There are 4 stages of sleep that people undergo throughout each sleep cycle, which typically lasts about 90 minutes.

There is light sleep, which is characterized by low frequency brain waves. This state acts as a transitional phase into the deeper sleep states.

Deep sleep, sometimes called slow wave sleep, is another stage of sleep and is somewhat similar to light sleep. Yet, it is marked by considerably lower frequency brain waves and only takes up about 20% of our overall sleep time. Nonetheless, it is one of the densest, most restorative phases of sleep.


Why Is REM Sleep So Important and What Does It Do?

REM Sleep, is totally different from the other stages of sleep. It is often considered the most mysterious and paradoxical state of sleep and has thus aroused much speculation on its underlying importance.

REM Sleep Behavior Disorder

Image via Sleep Review

In this article, we discuss 5 facts concerning REM sleep, focusing on how these facts set REM sleep apart from the other sleep states.


Mimics Waking Consciousness

REM Sleep is unique in that it does not feature low frequency brain waves but instead mixed, even higher frequency brain waves that imitate our normal waking consciousness.

Consequently, muscle tension usually drops to prevent the sleeper from acting out their states of consciousness, which usually feature vivid, realistic dreaming.

Some dreamers even report the ability to lucid dream during REM sleep, which allows them to not only become aware that they are dreaming, but also to control the dream


REM Stands for Rapid Eye Movement

During REM sleep, the eyes of the sleeper are known to dart back and forth. Ultimately, researchers are still uncertain as to why this movement occurs, especially when the rest of the body is effectively paralyzed.

Some theories have proposed that each time the eyes move, a new image or state is elicited during dreaming. This could mean that eye movement is either an epiphenomenon of quickly changing dream states, or perhaps that it is a primary mechanism that allows the body to alter its dream state.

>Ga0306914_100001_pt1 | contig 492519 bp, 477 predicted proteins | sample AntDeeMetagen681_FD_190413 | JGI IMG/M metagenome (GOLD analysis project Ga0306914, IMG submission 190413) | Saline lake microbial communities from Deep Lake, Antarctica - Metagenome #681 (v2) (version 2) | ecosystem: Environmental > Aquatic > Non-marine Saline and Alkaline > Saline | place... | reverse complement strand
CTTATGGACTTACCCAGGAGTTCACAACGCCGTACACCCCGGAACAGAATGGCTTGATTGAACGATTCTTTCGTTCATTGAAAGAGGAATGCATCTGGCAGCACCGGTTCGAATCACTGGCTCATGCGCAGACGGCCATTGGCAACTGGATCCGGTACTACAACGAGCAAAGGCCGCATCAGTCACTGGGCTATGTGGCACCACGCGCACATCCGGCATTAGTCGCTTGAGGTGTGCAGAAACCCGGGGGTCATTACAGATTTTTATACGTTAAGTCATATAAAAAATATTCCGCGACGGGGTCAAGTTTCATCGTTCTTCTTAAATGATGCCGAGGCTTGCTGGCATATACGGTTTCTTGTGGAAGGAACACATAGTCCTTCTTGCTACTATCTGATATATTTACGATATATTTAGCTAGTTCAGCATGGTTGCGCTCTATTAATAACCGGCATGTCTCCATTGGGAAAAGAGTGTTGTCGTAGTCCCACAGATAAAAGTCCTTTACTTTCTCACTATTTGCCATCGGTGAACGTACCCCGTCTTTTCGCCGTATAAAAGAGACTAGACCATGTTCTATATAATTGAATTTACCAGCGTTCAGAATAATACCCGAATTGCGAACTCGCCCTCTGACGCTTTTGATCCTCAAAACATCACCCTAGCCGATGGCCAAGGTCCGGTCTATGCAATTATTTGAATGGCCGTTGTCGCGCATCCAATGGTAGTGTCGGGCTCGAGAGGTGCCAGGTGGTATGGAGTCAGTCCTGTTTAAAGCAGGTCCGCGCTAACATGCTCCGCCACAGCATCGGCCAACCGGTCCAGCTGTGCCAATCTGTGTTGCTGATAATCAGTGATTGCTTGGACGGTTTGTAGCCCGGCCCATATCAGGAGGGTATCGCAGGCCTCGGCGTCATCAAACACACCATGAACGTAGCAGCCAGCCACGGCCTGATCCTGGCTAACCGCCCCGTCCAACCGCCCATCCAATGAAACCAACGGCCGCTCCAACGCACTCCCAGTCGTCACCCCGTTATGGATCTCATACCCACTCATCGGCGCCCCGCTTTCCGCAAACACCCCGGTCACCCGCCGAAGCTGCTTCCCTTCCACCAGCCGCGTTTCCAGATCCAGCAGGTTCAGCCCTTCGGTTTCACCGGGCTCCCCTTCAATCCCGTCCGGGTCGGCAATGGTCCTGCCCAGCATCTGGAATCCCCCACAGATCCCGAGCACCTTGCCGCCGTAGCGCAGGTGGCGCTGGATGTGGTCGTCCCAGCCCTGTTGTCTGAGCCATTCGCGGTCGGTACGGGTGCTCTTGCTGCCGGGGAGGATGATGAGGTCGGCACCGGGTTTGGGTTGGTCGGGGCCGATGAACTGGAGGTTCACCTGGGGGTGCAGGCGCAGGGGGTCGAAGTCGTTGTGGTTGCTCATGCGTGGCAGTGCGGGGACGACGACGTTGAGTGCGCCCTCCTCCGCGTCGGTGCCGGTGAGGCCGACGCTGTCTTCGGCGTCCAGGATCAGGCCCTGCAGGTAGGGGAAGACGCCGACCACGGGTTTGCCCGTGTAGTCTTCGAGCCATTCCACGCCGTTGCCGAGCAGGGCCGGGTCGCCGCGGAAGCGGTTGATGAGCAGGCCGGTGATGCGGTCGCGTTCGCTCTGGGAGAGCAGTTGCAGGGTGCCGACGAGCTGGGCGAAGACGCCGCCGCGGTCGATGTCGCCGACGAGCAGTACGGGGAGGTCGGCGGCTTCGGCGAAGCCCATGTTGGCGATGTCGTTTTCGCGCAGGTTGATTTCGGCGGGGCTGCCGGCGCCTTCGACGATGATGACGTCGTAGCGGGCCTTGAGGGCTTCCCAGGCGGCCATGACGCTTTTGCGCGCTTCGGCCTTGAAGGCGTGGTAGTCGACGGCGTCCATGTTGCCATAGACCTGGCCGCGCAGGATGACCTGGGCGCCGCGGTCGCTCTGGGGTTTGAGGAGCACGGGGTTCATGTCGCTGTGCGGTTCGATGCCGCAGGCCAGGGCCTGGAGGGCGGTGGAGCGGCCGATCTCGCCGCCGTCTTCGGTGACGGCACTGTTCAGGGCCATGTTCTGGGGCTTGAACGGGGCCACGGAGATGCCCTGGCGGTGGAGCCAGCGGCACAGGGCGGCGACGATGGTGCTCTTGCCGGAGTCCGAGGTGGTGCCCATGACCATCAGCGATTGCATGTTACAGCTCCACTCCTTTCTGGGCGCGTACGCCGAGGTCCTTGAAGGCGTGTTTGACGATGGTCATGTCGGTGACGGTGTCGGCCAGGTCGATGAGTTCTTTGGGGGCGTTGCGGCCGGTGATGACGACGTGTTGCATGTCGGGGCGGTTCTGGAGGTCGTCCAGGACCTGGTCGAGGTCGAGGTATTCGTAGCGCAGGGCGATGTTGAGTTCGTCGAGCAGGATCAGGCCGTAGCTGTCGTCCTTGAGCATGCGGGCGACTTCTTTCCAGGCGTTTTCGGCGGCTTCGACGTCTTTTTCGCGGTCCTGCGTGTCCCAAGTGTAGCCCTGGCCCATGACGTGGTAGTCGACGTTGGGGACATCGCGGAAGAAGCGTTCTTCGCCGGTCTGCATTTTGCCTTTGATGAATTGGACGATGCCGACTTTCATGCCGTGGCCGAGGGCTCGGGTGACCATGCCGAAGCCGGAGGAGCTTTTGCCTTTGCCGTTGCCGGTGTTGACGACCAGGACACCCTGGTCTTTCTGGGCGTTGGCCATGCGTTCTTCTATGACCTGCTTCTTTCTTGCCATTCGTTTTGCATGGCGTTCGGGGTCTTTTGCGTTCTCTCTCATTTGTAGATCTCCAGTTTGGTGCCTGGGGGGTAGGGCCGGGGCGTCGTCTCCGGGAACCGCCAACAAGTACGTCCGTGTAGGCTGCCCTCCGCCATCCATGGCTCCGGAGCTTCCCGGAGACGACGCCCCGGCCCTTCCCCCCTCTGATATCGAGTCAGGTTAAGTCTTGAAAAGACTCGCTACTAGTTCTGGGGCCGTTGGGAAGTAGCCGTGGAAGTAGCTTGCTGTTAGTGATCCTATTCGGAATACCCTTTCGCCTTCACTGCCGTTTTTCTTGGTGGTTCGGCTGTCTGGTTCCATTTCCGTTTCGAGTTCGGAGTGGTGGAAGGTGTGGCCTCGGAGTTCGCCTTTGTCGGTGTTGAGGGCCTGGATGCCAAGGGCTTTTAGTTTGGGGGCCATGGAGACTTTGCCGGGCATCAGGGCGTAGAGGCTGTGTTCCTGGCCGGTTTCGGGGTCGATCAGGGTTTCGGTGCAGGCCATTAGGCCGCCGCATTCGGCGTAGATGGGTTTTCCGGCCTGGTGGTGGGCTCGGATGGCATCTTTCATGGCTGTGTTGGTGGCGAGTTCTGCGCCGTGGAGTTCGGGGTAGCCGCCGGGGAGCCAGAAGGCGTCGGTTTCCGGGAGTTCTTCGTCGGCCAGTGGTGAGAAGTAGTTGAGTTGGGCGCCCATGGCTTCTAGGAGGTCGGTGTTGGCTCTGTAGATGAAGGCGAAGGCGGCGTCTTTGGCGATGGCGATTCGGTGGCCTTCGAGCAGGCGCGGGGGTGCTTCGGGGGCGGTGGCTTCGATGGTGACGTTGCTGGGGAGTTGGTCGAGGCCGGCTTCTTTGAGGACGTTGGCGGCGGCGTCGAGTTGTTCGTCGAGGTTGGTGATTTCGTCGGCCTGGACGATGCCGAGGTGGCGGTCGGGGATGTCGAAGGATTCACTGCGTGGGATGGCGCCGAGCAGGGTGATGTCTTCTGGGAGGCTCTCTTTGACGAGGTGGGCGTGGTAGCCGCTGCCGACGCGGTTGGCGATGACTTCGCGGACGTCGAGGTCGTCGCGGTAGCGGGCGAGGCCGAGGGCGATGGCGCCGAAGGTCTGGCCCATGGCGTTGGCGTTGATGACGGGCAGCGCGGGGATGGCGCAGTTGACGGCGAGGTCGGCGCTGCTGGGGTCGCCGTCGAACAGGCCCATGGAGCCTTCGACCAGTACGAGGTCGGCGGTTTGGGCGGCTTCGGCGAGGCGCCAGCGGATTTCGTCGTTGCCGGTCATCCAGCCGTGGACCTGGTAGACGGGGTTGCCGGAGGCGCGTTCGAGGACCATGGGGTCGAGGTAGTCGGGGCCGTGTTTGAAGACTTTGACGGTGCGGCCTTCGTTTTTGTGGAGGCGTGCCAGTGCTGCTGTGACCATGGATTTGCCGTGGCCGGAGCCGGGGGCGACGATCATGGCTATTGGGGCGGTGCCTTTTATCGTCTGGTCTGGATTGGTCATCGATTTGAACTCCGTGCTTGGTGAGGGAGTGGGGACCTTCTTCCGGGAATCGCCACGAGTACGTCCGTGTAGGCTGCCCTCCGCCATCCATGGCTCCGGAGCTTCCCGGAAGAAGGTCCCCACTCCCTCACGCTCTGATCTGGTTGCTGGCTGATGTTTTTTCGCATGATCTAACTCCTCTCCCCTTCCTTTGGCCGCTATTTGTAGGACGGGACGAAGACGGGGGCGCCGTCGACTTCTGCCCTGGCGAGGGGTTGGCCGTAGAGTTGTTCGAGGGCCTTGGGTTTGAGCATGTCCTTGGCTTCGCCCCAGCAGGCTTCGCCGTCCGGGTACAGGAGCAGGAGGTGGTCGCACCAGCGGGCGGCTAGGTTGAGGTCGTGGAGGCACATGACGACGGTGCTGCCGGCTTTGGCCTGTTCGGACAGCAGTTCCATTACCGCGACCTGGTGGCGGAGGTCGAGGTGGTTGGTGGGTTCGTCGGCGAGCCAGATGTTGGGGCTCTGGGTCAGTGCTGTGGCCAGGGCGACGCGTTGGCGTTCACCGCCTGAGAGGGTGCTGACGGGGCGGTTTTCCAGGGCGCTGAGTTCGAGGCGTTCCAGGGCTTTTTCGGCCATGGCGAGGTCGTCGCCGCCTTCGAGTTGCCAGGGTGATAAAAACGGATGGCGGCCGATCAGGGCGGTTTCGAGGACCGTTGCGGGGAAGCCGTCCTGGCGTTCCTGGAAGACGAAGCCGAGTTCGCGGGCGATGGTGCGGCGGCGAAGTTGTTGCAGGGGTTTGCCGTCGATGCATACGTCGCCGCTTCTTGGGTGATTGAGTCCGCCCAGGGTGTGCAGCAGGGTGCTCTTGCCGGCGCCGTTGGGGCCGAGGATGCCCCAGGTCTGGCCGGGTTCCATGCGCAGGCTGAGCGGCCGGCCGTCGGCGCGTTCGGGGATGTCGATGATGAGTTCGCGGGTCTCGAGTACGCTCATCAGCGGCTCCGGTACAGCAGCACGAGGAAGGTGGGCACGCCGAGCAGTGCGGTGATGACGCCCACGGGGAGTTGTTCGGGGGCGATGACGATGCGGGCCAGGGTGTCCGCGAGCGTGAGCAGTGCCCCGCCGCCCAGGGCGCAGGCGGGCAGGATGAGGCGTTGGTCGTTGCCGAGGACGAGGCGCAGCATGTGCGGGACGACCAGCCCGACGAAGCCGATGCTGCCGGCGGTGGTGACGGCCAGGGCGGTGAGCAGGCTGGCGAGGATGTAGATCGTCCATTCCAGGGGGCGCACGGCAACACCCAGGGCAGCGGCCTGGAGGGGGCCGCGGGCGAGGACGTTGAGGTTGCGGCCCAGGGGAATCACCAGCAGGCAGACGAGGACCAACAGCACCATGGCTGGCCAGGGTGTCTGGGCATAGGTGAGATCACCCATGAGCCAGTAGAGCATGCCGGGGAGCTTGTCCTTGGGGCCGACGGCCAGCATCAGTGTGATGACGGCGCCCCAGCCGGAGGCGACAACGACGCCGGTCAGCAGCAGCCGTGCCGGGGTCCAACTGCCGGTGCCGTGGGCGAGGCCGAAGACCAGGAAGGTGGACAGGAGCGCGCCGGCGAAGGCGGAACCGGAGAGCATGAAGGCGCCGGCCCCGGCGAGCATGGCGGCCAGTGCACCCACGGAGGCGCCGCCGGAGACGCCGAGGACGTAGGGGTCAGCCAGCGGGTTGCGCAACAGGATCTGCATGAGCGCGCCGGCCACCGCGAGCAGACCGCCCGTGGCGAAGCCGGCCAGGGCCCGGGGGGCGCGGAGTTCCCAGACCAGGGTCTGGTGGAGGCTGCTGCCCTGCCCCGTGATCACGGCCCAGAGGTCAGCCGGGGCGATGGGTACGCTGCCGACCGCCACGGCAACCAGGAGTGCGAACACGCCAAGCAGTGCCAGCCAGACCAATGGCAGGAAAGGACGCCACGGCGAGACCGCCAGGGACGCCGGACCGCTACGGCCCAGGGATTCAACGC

REM Sleep is Found in Other Animals

REM has been discovered to exist in many other animals, not only mammals but also birds. This means that it is not a purely human state, but instead plays an important role in all existence.

Some theories have posited that REM sleep played an important role in the development of warm-bloodedness in animals, since cold-blooded animals do not experience REM sleep.

Still, the REM stages of human sleep differ considerably from those of other animals.


REM Deprivation Leads to Subsequent Increase

Researchers have shown that sleepers who are deprived off REM Sleep earlier in the night tend to experience an increase in REM sleep either later in the night, or an increase during the following night of sleep.

Additionally, many sleepers also experience an increase in slow-wave sleep to offset the lack of REM sleep.

This seems to indicate that all stages of the sleep cycle are interconnected, and that any imbalance in one part will result in a compensation by the body. Thus, you might be able to run from your dreams, but eventually, they’ll find you.


REM Sleep Behavior Disorder

REM Sleep Behavior Disorder is characterized by loss of muscle atonia, which means that when sleepers enter the REM stage, they are not as paralyzed as they usually are, which can lead to muscle twitches or even complicated, more aggressive movements.

This is an interesting disorder because despite its danger, it represents as close as humans can get to waking consciousness on a biophysical level while asleep.

Some researchers speculate that during REM sleep, our muscles are paralyzed precisely to allow for deeper, more vivid dreaming, which can be beneficial for problem-solving and memory consolidation.

Other researchers posit that our muscle paralysis actually limits the possibilities for our underlying brain states during REM sleep. Thus, when these limits are lifted during REM Sleep Behavior Disorder, they actually represent the body attempting to transcend many of its previous confinements, perhaps even seeking more optimal brain states.


Our Final Thoughts on REM Sleep

REM sleep is still ultimately mysterious despite how much researchers know about it. It offers our best opportunity for studying the underlying function of dreams, especially their connection to our waking consciousness states.

Additionally, REM sleep is thought to be connected with our creativity, with many researchers thinking that our learning from the day is solidified in this particular stage. These researchers believe that dreaming represents the brain testing out much of what it learned throughout the day but doing so in a space that is free from danger and loss.

Ultimately, as long as researchers continue probing the mysterious REM cycle of sleep, eventually they will uncover its origins and purpose. Many researchers even think it is connected to the origins of humanity, so this is definitely an exciting time in our understanding of sleep.

Feature image via The University of Sydney

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